as a "secularization" of the eschatological pattern set up by the Jewish and Christian religions, of their faith in a fulfillment of the world's history through "final" events.
This eschatology is contrasted with ancient Greek philosophy and religion,
founded on a "reverence for the past and the ever present," which are embodied in the cyclical pattern of reality exemplified by organic life and the revolutions of the heavens.
For Löwith, the break in such cyclical understanding of reality was the introduction of
novel ideas of creation from nothing and total final destruction, of a unique world history centered (in Christianity) on a unique Incarnation and directed at one absolutely final Judgment.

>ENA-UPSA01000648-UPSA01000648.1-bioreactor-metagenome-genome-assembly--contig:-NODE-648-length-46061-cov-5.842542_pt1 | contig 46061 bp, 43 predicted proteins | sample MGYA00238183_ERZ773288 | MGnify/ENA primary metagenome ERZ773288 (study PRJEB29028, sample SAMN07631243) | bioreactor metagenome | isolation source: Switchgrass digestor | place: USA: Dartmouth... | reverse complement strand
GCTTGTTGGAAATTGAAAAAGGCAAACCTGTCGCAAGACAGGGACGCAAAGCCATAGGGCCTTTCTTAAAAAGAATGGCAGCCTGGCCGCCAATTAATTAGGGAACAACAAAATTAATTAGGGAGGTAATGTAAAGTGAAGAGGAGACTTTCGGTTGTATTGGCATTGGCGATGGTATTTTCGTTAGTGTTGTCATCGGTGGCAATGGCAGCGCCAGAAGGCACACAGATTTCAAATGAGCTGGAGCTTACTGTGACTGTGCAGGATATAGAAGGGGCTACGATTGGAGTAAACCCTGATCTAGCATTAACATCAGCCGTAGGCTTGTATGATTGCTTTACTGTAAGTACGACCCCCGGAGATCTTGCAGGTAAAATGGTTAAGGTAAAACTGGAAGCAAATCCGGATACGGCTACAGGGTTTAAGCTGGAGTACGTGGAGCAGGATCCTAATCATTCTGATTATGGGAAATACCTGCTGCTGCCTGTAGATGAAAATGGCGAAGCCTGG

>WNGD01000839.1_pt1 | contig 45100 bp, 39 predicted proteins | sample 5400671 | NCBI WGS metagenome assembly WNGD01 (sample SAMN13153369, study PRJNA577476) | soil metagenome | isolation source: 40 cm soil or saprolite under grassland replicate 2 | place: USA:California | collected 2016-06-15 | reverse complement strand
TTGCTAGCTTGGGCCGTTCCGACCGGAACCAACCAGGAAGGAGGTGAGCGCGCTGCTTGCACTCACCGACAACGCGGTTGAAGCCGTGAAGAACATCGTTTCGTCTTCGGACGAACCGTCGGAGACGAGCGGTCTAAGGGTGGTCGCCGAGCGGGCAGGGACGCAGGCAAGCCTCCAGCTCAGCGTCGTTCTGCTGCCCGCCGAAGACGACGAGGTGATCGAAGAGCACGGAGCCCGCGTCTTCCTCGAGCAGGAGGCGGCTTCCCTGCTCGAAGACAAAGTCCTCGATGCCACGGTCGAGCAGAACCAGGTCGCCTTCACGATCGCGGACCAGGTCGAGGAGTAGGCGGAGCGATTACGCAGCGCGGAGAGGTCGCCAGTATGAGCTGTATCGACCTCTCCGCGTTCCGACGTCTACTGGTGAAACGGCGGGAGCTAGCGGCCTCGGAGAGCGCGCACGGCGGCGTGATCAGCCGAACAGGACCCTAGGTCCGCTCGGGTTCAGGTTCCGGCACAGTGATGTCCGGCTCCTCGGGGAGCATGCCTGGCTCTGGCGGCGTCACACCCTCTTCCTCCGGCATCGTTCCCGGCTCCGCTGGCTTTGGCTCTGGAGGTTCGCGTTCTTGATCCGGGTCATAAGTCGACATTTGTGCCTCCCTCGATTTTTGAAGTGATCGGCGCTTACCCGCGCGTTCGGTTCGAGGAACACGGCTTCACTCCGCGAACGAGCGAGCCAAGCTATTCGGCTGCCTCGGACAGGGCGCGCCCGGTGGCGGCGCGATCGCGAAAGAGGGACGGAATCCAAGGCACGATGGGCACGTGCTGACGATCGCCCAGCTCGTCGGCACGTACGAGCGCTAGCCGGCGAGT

Löwith claims that this is the single origin of the modern conception of progress.
Blumenberg's magnum opus, The Legitimacy of the Modern Age, contains a three-step response to the secularization thesis: (1) He offers an original and compelling alternative explanation for the sources of ideas of progress from the seventeenth century:
The overcoming of the fixed authoritative status of Aristotelian science by the idea of a cooperative, long-term scientific progress guided by method; and the overcoming (in the literary and aesthetic realm) of the idea of ancient art and literature as permanently valid models of perfection in favor of the idea of the arts as embodying the creative spirit of their particular ages and in that sense capable of again achieving validity equal to that of the creations of the ancients.
He then offers a caveat (2) that accounts for the complexity of the historical phenomena under discussion, in the transition out of "medieval ideas"
there is a continuity of problems rather than of solutions, of questions rather than of answers.